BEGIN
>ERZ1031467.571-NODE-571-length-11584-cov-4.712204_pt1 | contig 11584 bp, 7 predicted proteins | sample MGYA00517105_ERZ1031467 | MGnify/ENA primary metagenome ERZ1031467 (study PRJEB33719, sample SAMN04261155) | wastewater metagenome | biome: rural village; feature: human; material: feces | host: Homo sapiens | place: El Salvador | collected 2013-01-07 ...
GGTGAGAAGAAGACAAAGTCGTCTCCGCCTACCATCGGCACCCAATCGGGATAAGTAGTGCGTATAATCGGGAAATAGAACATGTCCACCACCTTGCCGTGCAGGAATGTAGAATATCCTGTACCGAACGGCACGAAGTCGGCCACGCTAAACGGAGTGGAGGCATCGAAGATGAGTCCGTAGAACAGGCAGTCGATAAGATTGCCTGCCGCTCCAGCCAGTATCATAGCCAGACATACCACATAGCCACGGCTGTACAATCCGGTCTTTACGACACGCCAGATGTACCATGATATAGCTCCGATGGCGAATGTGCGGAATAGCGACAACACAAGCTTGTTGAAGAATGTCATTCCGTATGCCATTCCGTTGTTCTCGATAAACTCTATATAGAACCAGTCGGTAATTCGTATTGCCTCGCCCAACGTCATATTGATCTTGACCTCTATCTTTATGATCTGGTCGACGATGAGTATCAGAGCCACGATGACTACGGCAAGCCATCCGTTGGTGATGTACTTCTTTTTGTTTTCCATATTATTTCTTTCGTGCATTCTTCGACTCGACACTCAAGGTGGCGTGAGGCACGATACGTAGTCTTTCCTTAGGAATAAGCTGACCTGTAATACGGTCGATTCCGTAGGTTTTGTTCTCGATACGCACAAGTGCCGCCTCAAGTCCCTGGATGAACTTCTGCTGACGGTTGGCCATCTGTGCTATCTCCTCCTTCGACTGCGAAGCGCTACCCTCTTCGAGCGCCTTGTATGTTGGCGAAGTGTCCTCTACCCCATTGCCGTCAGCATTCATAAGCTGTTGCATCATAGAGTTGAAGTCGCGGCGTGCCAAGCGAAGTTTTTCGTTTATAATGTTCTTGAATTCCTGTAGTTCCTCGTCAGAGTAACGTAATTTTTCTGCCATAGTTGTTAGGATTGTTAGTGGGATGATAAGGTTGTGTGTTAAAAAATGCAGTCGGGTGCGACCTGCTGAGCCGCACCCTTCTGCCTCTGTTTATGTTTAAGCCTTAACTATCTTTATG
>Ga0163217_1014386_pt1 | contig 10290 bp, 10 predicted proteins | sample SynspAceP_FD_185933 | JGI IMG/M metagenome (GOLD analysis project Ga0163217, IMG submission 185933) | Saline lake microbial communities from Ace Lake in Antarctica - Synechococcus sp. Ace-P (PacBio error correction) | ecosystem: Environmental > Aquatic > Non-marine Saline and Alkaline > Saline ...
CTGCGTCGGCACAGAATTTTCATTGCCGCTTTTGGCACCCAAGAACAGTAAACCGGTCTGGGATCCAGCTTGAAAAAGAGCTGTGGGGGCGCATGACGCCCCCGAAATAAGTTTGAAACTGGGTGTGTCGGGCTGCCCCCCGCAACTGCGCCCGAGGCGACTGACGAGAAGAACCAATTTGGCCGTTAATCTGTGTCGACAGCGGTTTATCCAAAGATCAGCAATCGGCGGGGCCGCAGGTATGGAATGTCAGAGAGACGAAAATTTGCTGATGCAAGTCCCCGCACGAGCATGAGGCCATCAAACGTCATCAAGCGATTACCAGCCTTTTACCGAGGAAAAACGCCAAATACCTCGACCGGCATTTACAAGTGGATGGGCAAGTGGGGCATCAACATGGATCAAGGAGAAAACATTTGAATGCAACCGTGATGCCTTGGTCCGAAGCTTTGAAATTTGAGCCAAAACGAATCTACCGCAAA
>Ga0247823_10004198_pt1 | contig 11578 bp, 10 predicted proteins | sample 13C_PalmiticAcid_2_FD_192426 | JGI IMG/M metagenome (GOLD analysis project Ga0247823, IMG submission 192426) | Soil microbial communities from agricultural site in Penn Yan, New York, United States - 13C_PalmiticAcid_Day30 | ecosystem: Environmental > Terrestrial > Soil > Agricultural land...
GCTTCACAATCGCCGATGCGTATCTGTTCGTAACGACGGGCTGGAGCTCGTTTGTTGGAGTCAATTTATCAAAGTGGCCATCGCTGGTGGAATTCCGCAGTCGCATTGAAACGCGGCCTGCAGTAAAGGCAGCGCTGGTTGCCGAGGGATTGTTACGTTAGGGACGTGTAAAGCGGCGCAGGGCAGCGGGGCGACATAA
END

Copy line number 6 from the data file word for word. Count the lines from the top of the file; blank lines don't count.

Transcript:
GCTTCACAATCGCCGATGCGTATCTGTTCGTAACGACGGGCTGGAGCTCGTTTGTTGGAGTCAATTTATCAAAGTGGCCATCGCTGGTGGAATTCCGCAGTCGCATTGAAACGCGGCCTGCAGTAAAGGCAGCGCTGGTTGCCGAGGGATTGTTACGTTAGGGACGTGTAAAGCGGCGCAGGGCAGCGGGGCGACATAA